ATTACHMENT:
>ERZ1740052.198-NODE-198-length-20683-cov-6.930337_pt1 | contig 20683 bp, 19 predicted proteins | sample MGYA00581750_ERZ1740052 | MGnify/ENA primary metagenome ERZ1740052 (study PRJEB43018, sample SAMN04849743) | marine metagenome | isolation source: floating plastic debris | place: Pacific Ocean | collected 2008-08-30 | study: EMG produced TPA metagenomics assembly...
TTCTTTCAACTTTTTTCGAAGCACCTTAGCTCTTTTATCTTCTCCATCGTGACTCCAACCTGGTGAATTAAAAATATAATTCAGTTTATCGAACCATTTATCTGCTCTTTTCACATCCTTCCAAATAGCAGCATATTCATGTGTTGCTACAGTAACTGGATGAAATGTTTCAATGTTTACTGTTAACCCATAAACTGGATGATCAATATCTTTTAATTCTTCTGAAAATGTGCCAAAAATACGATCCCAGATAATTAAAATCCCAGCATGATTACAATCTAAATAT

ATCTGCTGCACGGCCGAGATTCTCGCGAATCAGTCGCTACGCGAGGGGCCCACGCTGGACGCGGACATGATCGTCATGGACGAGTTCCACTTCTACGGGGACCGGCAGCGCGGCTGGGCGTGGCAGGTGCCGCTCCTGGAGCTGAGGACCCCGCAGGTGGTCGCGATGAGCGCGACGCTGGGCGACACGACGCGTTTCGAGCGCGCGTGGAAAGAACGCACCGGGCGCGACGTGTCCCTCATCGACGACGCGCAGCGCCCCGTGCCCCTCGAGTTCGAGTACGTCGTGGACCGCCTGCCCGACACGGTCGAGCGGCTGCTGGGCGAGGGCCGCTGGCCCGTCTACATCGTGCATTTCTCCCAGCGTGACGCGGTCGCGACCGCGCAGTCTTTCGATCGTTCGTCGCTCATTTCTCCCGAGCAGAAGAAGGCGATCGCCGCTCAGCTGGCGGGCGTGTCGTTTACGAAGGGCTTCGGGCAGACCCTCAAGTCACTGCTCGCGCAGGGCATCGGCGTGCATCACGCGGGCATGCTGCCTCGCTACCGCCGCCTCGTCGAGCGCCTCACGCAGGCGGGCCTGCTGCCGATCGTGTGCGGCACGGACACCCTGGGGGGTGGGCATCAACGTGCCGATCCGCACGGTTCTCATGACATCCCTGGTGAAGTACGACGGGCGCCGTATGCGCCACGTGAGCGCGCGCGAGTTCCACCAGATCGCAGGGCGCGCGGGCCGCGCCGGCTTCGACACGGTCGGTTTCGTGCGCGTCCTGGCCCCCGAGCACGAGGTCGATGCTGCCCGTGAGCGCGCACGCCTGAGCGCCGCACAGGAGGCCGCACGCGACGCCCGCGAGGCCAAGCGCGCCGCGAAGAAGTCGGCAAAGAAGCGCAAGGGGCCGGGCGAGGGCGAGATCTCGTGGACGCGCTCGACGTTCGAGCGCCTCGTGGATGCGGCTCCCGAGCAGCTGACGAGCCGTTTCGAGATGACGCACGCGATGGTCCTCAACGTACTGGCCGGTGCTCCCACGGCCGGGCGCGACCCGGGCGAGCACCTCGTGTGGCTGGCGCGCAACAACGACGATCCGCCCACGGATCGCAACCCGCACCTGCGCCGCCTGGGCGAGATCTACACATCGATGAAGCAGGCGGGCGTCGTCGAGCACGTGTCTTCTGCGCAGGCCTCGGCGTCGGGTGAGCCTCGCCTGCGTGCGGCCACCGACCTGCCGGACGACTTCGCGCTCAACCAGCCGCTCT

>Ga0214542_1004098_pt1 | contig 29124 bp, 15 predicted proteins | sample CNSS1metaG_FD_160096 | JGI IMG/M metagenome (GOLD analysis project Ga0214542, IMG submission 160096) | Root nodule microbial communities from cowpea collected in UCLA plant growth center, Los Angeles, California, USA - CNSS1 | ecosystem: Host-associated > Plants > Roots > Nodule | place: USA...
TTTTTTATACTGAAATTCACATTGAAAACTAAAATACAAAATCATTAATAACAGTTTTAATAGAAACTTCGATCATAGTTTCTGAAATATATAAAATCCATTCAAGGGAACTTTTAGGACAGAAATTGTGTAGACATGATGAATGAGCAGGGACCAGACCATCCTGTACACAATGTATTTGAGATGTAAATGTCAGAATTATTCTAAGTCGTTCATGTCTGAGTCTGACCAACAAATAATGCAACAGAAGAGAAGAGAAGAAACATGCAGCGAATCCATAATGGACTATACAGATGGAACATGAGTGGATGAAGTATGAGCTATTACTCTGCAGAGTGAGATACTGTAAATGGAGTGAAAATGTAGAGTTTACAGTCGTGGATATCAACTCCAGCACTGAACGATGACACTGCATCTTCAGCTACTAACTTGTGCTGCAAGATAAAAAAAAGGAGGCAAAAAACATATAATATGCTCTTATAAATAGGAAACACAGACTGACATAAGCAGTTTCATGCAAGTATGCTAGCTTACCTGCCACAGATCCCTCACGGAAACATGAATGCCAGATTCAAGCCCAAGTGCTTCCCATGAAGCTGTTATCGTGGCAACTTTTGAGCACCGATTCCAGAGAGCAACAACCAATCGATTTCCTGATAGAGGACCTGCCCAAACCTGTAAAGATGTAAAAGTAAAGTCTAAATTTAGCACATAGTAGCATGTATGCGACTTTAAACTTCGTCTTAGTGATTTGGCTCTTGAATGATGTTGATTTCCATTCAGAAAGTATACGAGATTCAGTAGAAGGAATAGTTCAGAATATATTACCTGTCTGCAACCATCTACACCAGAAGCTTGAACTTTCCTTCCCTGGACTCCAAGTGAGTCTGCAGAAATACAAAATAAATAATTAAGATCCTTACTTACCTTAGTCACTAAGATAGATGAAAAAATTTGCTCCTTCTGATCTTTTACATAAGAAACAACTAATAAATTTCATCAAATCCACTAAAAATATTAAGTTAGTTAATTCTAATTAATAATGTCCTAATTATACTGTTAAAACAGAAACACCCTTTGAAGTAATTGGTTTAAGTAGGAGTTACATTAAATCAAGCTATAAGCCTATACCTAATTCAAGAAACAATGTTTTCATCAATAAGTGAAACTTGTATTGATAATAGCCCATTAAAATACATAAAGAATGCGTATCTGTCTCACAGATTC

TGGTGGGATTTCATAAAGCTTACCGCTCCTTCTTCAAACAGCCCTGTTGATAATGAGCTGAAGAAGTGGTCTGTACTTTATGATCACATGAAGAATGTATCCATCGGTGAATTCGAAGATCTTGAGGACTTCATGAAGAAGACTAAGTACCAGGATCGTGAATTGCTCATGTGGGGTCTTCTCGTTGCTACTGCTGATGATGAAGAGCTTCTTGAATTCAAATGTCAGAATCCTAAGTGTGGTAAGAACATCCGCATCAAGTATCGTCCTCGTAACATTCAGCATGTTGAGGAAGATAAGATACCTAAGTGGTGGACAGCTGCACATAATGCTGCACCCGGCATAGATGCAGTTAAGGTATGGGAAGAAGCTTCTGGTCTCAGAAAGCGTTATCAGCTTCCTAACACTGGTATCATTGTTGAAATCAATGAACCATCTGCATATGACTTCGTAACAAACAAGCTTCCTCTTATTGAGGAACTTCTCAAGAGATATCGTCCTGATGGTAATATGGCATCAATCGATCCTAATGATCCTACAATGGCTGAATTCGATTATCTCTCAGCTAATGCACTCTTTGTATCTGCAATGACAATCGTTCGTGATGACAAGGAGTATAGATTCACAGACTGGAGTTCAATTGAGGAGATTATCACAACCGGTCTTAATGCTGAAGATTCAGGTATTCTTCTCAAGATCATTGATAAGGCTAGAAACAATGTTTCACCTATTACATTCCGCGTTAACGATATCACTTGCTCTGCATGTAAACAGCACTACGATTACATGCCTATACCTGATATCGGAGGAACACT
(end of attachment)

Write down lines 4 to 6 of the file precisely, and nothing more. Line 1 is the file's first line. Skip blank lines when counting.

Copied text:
>Ga0214542_1004098_pt1 | contig 29124 bp, 15 predicted proteins | sample CNSS1metaG_FD_160096 | JGI IMG/M metagenome (GOLD analysis project Ga0214542, IMG submission 160096) | Root nodule microbial communities from cowpea collected in UCLA plant growth center, Los Angeles, California, USA - CNSS1 | ecosystem: Host-associated > Plants > Roots > Nodule | place: USA...
TTTTTTATACTGAAATTCACATTGAAAACTAAAATACAAAATCATTAATAACAGTTTTAATAGAAACTTCGATCATAGTTTCTGAAATATATAAAATCCATTCAAGGGAACTTTTAGGACAGAAATTGTGTAGACATGATGAATGAGCAGGGACCAGACCATCCTGTACACAATGTATTTGAGATGTAAATGTCAGAATTATTCTAAGTCGTTCATGTCTGAGTCTGACCAACAAATAATGCAACAGAAGAGAAGAGAAGAAACATGCAGCGAATCCATAATGGACTATACAGATGGAACATGAGTGGATGAAGTATGAGCTATTACTCTGCAGAGTGAGATACTGTAAATGGAGTGAAAATGTAGAGTTTACAGTCGTGGATATCAACTCCAGCACTGAACGATGACACTGCATCTTCAGCTACTAACTTGTGCTGCAAGATAAAAAAAAGGAGGCAAAAAACATATAATATGCTCTTATAAATAGGAAACACAGACTGACATAAGCAGTTTCATGCAAGTATGCTAGCTTACCTGCCACAGATCCCTCACGGAAACATGAATGCCAGATTCAAGCCCAAGTGCTTCCCATGAAGCTGTTATCGTGGCAACTTTTGAGCACCGATTCCAGAGAGCAACAACCAATCGATTTCCTGATAGAGGACCTGCCCAAACCTGTAAAGATGTAAAAGTAAAGTCTAAATTTAGCACATAGTAGCATGTATGCGACTTTAAACTTCGTCTTAGTGATTTGGCTCTTGAATGATGTTGATTTCCATTCAGAAAGTATACGAGATTCAGTAGAAGGAATAGTTCAGAATATATTACCTGTCTGCAACCATCTACACCAGAAGCTTGAACTTTCCTTCCCTGGACTCCAAGTGAGTCTGCAGAAATACAAAATAAATAATTAAGATCCTTACTTACCTTAGTCACTAAGATAGATGAAAAAATTTGCTCCTTCTGATCTTTTACATAAGAAACAACTAATAAATTTCATCAAATCCACTAAAAATATTAAGTTAGTTAATTCTAATTAATAATGTCCTAATTATACTGTTAAAACAGAAACACCCTTTGAAGTAATTGGTTTAAGTAGGAGTTACATTAAATCAAGCTATAAGCCTATACCTAATTCAAGAAACAATGTTTTCATCAATAAGTGAAACTTGTATTGATAATAGCCCATTAAAATACATAAAGAATGCGTATCTGTCTCACAGATTC

TGGTGGGATTTCATAAAGCTTACCGCTCCTTCTTCAAACAGCCCTGTTGATAATGAGCTGAAGAAGTGGTCTGTACTTTATGATCACATGAAGAATGTATCCATCGGTGAATTCGAAGATCTTGAGGACTTCATGAAGAAGACTAAGTACCAGGATCGTGAATTGCTCATGTGGGGTCTTCTCGTTGCTACTGCTGATGATGAAGAGCTTCTTGAATTCAAATGTCAGAATCCTAAGTGTGGTAAGAACATCCGCATCAAGTATCGTCCTCGTAACATTCAGCATGTTGAGGAAGATAAGATACCTAAGTGGTGGACAGCTGCACATAATGCTGCACCCGGCATAGATGCAGTTAAGGTATGGGAAGAAGCTTCTGGTCTCAGAAAGCGTTATCAGCTTCCTAACACTGGTATCATTGTTGAAATCAATGAACCATCTGCATATGACTTCGTAACAAACAAGCTTCCTCTTATTGAGGAACTTCTCAAGAGATATCGTCCTGATGGTAATATGGCATCAATCGATCCTAATGATCCTACAATGGCTGAATTCGATTATCTCTCAGCTAATGCACTCTTTGTATCTGCAATGACAATCGTTCGTGATGACAAGGAGTATAGATTCACAGACTGGAGTTCAATTGAGGAGATTATCACAACCGGTCTTAATGCTGAAGATTCAGGTATTCTTCTCAAGATCATTGATAAGGCTAGAAACAATGTTTCACCTATTACATTCCGCGTTAACGATATCACTTGCTCTGCATGTAAACAGCACTACGATTACATGCCTATACCTGATATCGGAGGAACACT